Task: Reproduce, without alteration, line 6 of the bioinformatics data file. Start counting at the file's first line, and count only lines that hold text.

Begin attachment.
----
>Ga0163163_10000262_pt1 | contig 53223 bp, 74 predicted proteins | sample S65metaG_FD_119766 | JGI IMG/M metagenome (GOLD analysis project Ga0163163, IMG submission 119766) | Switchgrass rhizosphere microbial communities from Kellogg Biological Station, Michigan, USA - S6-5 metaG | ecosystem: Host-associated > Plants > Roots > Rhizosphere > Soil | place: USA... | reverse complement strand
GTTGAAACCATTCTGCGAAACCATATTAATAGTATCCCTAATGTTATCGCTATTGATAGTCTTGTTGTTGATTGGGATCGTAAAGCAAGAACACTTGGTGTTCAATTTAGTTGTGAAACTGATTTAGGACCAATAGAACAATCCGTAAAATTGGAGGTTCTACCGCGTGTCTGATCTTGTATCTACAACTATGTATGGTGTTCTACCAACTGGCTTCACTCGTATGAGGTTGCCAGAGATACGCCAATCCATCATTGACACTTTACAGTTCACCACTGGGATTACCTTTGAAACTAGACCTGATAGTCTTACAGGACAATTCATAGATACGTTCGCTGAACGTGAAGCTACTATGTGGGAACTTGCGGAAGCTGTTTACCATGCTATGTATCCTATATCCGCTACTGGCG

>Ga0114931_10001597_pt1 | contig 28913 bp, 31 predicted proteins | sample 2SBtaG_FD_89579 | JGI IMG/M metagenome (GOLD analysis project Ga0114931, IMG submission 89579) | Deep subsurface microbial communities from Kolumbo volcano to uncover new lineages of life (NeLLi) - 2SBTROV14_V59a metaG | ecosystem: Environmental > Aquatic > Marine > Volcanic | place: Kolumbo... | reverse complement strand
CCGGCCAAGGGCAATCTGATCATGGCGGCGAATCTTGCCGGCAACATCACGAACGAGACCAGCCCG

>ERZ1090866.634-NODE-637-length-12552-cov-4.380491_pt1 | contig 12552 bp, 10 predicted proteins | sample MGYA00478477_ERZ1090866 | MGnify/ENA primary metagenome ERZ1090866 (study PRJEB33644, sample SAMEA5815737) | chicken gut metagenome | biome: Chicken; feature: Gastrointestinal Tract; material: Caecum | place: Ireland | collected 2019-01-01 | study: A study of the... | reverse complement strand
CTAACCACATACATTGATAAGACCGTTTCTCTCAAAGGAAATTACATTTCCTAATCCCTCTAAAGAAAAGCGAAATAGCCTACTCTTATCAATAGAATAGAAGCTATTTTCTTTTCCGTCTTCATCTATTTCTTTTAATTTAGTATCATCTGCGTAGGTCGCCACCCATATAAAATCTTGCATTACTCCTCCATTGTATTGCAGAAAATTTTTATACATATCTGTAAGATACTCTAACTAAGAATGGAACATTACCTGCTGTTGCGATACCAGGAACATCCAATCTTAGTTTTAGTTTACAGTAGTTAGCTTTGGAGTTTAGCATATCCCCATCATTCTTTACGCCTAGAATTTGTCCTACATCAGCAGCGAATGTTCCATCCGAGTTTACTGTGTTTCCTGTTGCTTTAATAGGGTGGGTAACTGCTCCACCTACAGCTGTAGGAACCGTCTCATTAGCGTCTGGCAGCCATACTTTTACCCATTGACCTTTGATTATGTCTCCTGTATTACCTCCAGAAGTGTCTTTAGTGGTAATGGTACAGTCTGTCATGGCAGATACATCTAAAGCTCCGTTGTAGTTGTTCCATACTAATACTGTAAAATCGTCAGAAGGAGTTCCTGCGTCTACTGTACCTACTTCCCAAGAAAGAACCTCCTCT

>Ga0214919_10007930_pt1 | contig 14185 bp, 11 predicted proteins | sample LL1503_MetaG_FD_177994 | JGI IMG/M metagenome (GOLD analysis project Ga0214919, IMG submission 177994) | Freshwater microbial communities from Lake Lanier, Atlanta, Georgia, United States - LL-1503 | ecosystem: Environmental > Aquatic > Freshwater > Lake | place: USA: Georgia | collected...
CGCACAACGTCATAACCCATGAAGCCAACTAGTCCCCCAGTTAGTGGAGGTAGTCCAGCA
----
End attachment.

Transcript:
CTAACCACATACATTGATAAGACCGTTTCTCTCAAAGGAAATTACATTTCCTAATCCCTCTAAAGAAAAGCGAAATAGCCTACTCTTATCAATAGAATAGAAGCTATTTTCTTTTCCGTCTTCATCTATTTCTTTTAATTTAGTATCATCTGCGTAGGTCGCCACCCATATAAAATCTTGCATTACTCCTCCATTGTATTGCAGAAAATTTTTATACATATCTGTAAGATACTCTAACTAAGAATGGAACATTACCTGCTGTTGCGATACCAGGAACATCCAATCTTAGTTTTAGTTTACAGTAGTTAGCTTTGGAGTTTAGCATATCCCCATCATTCTTTACGCCTAGAATTTGTCCTACATCAGCAGCGAATGTTCCATCCGAGTTTACTGTGTTTCCTGTTGCTTTAATAGGGTGGGTAACTGCTCCACCTACAGCTGTAGGAACCGTCTCATTAGCGTCTGGCAGCCATACTTTTACCCATTGACCTTTGATTATGTCTCCTGTATTACCTCCAGAAGTGTCTTTAGTGGTAATGGTACAGTCTGTCATGGCAGATACATCTAAAGCTCCGTTGTAGTTGTTCCATACTAATACTGTAAAATCGTCAGAAGGAGTTCCTGCGTCTACTGTACCTACTTCCCAAGAAAGAACCTCCTCT